Through the knees of his suit trousers, woollen and scratchy, the child could feel the wet soil seeping. He had found a snail to watch.
Jim Sams is our protagonist, a prime minister-cum-cockroach who has lived the world as a hated-being, a tiny spot on the pavement of Britain and has now woken up wearing the skin suit of the most powerful man in the country. The premise is ridiculous, but then again, so is the politics and it mirrors this quite perfectly.
On the first page, we learn that ‘Tequila Leila’ (as she’s known to her friends) is not at home, cuddled up in bed and warm, but instead she lies dead in a metal rubbish bin on the outskirts of Istanbul - a city which lives and breathes its own personality as loudly as the characters that live within it. We feel immediate devastation that this woman, a person who Elif describes with intimate detail, has met her end here. As Leila herself says: “She could not believe that her mortal existence was over and done with [...] Last night she had left her fingerprints on a whisky glass …”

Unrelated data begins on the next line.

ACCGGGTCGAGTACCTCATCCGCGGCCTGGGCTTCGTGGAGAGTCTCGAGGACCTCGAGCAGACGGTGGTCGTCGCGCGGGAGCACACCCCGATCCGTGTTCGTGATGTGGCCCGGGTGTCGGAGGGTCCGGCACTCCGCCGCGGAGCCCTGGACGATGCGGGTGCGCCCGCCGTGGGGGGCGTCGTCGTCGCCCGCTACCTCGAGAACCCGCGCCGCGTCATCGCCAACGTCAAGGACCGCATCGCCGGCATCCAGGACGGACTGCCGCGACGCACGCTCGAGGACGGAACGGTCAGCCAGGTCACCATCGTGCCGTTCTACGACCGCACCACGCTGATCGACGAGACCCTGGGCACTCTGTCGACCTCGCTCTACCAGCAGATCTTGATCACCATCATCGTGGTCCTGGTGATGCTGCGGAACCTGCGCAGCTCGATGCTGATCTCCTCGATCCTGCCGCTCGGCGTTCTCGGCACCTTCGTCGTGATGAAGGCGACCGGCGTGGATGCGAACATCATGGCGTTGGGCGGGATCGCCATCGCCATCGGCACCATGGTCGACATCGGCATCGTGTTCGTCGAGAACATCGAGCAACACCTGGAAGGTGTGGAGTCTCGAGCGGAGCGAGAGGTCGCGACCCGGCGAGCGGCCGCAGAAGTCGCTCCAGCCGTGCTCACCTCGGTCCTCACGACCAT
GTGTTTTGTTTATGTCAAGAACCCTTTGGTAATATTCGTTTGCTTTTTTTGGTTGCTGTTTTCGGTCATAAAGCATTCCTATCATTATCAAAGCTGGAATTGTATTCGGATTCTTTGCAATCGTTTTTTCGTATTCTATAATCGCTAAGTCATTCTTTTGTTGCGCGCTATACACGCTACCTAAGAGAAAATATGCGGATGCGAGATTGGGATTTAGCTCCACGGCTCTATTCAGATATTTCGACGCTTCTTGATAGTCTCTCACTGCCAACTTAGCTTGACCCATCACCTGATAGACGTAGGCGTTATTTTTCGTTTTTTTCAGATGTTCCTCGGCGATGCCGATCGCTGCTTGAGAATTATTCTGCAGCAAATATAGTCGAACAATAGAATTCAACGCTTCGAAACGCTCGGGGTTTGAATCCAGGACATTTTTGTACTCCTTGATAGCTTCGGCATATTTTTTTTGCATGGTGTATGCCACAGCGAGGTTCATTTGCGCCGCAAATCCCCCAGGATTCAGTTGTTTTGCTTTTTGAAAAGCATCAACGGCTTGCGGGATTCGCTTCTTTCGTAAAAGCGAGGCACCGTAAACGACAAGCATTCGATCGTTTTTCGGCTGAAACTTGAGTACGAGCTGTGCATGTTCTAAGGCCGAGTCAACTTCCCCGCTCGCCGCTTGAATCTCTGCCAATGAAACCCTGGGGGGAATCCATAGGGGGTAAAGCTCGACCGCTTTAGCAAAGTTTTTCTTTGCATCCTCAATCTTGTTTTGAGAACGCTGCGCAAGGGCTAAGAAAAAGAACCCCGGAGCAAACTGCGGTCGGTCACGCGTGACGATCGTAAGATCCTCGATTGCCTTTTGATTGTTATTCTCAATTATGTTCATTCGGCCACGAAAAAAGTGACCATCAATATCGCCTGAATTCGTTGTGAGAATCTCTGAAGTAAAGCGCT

The story centres around two young people, Connell and Marianne - both relatably strange in their own unique way - and follows them as they grow up, at times intertwined, and at times apart.
The air was so hot that it hovered around her nostrils even as she walked. Somehow the air outside felt warmer than the hot blood running through her veins, and it made Judy uncomfortable. There hadn’t been a single breeze between her house and the town hall which had given her any release from this feeling, and her skin was already prickling at the thought of pushing open the door and feeling the cool air that only a place with stone walls 10 feet thick could have on this summer day.
So many sounds that she couldn’t place. But they were coming from a place. Did the place come first, or the words? She sang them so they weren’t wriggling around in her throat like a fish. Like a plaice. She laughed and saw colours.